There is additional concern about the impact breaking up tech companies will have on small businesses. Voters are worried that:
- American small businesses that rely on tech platforms to reach consumers could be hurt because they could be forced to buy into additional platforms to reach the same number of consumers (83% concerning, 78% believable).
- As a result, voters in frontline districts believe breaking up tech companies is a misguided solution that does more harm than good. Nearly all voters in frontline districts agree U.S. tech companies need better rules when it comes to how they use our data, and how they impact small businesses, but breaking up U.S. tech companies does not actually fix any of these problems (80% agree) – including most Democrats (81%), Republicans (80%), and independents (73%).
- Voters are signaling that they will shift away from candidates who support break-up. The majority of voters in frontline districts say they could not vote for a candidate who supports regulation that limits access to online tools and services, like Amazon Prime and Google Maps, and limits access to free social media services like Facebook, and Instagram (52% could never vote). In contrast, nearly all voters could vote for a candidate who supports creating new jobs (96% could vote), protecting small businesses (95%), protecting America’s national security interest (95%), and ensuring U.S. tech companies remain globally competitive (90%).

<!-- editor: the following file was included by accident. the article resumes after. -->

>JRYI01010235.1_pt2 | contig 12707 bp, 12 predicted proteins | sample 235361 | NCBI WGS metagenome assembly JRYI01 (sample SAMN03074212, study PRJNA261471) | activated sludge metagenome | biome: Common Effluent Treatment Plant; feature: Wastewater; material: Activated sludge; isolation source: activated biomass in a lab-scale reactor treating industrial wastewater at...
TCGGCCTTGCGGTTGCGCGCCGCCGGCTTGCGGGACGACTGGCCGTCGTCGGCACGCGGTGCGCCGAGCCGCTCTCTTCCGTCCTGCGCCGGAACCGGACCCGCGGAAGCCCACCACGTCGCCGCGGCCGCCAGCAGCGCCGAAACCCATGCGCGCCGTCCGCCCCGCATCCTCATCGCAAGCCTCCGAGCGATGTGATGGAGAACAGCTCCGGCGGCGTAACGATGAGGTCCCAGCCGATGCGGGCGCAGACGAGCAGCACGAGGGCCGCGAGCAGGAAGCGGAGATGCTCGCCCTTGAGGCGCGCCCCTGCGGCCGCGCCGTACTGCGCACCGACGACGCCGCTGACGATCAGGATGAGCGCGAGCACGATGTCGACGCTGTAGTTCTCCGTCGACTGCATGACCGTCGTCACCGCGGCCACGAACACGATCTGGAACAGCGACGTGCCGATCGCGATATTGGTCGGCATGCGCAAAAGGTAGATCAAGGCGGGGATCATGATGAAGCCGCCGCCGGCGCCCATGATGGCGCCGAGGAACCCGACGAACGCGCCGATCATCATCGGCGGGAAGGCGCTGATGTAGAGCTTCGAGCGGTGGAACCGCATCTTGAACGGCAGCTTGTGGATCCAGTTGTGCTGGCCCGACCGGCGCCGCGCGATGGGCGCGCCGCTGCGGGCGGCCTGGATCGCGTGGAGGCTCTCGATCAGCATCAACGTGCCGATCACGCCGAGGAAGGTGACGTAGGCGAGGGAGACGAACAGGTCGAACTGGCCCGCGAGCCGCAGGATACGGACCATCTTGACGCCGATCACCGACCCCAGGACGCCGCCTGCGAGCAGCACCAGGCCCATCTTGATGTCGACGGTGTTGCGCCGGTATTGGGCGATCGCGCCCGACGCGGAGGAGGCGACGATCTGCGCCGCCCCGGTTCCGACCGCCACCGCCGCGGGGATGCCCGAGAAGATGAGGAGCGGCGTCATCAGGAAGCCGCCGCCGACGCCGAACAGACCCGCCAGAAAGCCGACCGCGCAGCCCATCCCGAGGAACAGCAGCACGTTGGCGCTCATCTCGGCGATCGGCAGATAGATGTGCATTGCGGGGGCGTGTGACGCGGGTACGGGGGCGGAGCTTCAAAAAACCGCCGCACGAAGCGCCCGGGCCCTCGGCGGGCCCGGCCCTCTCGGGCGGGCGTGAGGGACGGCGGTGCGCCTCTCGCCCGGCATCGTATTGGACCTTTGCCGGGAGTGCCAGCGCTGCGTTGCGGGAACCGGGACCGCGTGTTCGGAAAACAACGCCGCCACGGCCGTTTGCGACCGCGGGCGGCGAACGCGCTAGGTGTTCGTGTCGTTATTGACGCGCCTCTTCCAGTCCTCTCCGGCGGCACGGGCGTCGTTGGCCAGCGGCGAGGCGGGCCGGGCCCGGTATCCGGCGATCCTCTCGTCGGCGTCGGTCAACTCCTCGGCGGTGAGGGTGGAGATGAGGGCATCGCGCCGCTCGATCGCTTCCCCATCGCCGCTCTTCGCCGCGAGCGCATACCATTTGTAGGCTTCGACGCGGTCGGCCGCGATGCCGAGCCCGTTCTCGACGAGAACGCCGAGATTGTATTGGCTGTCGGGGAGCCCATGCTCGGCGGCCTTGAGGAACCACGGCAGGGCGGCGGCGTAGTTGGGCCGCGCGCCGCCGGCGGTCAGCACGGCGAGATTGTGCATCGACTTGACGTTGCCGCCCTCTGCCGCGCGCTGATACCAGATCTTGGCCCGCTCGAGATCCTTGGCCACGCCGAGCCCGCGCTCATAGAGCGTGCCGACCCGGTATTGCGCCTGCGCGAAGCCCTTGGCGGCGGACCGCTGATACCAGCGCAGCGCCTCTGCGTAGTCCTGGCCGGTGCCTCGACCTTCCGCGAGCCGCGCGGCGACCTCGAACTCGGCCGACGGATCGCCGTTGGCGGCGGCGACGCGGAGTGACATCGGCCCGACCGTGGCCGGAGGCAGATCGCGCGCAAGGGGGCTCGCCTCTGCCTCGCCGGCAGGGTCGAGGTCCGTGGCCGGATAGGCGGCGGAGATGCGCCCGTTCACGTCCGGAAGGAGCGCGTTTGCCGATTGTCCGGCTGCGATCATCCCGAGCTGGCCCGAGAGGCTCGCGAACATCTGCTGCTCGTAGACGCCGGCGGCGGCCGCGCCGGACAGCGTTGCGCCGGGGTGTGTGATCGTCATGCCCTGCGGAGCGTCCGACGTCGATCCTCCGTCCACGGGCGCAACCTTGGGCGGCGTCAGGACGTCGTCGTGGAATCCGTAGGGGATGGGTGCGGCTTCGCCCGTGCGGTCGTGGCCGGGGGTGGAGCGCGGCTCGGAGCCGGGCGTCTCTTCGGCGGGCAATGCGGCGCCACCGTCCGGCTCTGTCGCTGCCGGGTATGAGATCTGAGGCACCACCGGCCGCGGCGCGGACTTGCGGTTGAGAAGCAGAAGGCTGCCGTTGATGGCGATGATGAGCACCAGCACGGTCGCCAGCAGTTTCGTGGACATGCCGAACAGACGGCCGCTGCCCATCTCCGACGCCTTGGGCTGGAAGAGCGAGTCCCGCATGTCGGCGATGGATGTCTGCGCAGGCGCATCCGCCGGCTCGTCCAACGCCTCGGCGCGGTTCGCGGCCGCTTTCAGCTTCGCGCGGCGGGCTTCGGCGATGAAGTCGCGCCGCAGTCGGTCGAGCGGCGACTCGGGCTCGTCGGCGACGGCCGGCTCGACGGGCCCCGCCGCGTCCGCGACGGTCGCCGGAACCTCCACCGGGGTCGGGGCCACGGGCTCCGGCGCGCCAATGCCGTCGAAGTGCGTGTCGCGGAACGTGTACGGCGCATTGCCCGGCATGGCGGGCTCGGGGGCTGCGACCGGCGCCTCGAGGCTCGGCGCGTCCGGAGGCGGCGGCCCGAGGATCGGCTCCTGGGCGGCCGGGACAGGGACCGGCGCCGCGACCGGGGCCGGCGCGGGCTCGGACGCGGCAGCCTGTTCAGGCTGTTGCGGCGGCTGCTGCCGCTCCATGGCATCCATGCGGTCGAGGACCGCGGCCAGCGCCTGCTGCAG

- Democrats and Republicans alike have a very small margin for error (+3 Net Democrat on the Generic Ballot) heading into the November 2022 election. Voters move away from a Democratic candidate who supports breaking up U.S. tech companies (+3 net Dem to -2).